The authors note that these occult practices carried over even into the translation of the Book of Mormon, as "Smith would bury his face with the seer stone in the hat and then dictate words to the scribe" (p. 26).

The History Behind Mormon History

The Ostlings help the reader understand the central role history plays in Mormonism, past and present. They devote all of chapter fifteen not so much to Mormon history per se, but to how Mormons treat history, using Davis Bitton’s phrase, "the ritualization of Mormon history." The authors explain, "So Mormons remember, and they remember in great detail. The remembrances bind them as a people. They tell and retell their stories of pioneer privations and persecutions, of courage and faithfulness" (p. 239). But as the authors learned, history within the LDS community is:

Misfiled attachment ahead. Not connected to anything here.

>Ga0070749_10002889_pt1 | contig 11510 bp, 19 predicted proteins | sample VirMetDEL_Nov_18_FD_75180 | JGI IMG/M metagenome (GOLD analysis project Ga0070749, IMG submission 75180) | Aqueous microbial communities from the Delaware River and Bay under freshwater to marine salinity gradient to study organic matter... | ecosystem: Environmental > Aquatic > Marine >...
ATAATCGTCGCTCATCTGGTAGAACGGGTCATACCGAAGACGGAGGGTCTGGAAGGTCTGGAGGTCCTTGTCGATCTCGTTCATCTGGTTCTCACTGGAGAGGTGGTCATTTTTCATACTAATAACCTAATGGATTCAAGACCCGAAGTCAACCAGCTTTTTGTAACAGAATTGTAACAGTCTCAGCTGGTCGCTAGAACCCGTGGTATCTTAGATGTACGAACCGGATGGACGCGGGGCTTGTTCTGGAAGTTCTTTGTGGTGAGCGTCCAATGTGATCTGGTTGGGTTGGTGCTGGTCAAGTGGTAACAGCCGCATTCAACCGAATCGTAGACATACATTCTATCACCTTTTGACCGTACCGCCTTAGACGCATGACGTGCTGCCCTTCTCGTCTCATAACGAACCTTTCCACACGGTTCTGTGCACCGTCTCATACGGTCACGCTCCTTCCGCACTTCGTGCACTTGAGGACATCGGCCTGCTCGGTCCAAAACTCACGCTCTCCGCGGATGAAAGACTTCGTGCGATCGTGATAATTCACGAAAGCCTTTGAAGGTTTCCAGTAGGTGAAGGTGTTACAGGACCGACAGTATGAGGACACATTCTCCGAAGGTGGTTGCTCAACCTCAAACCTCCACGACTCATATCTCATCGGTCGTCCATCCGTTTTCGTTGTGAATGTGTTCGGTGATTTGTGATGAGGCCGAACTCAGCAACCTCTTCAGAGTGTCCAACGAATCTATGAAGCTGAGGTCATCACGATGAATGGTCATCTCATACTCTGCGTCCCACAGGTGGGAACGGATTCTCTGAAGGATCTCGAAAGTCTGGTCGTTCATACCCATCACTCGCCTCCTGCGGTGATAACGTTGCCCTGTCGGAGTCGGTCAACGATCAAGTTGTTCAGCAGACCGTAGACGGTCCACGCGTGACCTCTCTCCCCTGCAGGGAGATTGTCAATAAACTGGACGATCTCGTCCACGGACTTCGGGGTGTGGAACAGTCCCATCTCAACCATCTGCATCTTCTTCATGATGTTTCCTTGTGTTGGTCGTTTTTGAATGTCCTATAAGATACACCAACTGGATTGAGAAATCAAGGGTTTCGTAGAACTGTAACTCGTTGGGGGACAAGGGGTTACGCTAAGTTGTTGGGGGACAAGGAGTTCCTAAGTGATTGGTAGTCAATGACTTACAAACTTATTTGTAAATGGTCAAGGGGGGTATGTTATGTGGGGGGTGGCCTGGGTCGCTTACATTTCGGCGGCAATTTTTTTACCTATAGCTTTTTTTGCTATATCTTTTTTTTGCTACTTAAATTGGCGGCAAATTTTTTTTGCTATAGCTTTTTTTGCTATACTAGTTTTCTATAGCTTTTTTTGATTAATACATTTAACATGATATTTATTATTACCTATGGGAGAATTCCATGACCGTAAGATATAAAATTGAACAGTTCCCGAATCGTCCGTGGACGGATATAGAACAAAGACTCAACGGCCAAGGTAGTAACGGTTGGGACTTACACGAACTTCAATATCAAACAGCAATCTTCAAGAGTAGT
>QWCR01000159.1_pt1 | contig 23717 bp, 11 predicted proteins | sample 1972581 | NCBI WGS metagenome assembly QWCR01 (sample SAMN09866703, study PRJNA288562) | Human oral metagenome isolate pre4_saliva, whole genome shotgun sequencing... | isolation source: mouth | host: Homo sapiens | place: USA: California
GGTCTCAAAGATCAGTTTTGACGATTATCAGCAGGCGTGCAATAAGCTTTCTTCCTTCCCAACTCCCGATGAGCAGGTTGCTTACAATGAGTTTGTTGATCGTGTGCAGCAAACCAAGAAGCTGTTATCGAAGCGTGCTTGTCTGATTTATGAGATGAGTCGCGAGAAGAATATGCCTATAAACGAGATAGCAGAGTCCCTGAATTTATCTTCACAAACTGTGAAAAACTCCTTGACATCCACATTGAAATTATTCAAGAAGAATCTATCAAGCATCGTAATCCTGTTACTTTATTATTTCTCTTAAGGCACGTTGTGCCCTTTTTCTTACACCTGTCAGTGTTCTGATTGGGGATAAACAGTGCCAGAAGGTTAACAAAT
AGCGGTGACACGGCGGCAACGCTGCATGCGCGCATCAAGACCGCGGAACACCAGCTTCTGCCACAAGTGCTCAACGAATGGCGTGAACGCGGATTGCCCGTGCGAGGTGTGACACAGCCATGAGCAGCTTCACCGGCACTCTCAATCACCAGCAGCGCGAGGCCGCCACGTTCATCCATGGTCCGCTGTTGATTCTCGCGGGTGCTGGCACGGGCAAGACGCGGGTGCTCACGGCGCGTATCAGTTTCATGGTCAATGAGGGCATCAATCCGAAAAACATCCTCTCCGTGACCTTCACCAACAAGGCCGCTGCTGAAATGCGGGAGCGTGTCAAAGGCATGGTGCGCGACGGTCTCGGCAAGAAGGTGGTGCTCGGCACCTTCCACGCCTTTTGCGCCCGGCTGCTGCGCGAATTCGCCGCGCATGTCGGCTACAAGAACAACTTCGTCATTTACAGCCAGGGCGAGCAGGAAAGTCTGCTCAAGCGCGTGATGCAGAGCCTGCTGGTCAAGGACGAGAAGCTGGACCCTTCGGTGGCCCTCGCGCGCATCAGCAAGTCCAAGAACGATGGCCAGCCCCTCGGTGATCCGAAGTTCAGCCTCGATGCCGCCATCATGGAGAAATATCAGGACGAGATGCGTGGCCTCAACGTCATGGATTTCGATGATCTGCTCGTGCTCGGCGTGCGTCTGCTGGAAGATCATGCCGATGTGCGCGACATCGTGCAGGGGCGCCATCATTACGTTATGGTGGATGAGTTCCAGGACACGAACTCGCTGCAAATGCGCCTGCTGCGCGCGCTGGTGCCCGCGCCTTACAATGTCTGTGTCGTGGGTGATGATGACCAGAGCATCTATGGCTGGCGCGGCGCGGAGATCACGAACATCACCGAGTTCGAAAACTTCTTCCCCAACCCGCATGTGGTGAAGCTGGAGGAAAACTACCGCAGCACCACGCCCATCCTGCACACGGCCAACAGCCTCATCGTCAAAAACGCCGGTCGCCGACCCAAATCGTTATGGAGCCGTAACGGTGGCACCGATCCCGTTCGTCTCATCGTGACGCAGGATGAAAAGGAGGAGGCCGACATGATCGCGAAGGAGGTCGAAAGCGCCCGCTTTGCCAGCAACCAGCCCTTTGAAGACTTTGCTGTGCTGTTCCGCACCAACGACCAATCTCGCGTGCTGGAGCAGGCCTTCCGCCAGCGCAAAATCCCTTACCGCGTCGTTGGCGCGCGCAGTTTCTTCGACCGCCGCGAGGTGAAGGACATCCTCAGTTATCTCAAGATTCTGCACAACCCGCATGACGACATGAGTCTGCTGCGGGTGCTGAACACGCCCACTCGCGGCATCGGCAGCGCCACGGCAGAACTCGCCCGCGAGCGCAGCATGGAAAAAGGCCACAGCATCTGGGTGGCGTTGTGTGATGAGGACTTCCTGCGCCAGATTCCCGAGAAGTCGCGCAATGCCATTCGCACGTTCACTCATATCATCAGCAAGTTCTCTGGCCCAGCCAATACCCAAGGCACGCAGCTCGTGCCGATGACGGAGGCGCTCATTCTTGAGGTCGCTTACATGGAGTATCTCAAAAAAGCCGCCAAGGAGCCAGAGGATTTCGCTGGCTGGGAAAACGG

more than pageants, parades, trail markers, monuments, and restored homesteads. There is a very real sense in which the church’s history is its theology .... And just as creedal churches have official statements of faith, the Mormon Church tends to have official versions of sacred history (p. 245).

Therein lies the key to what may be one of the most insightful, fascinating and to some, troubling chapters of Mormon America. For as LDS Church leaders have sought to faithfully preserve their own history, they have succumbed to the temptation to present only faith-promoting history — deliberately omitting, suppressing, altering that which would adversely affect their spiritual and social credibility.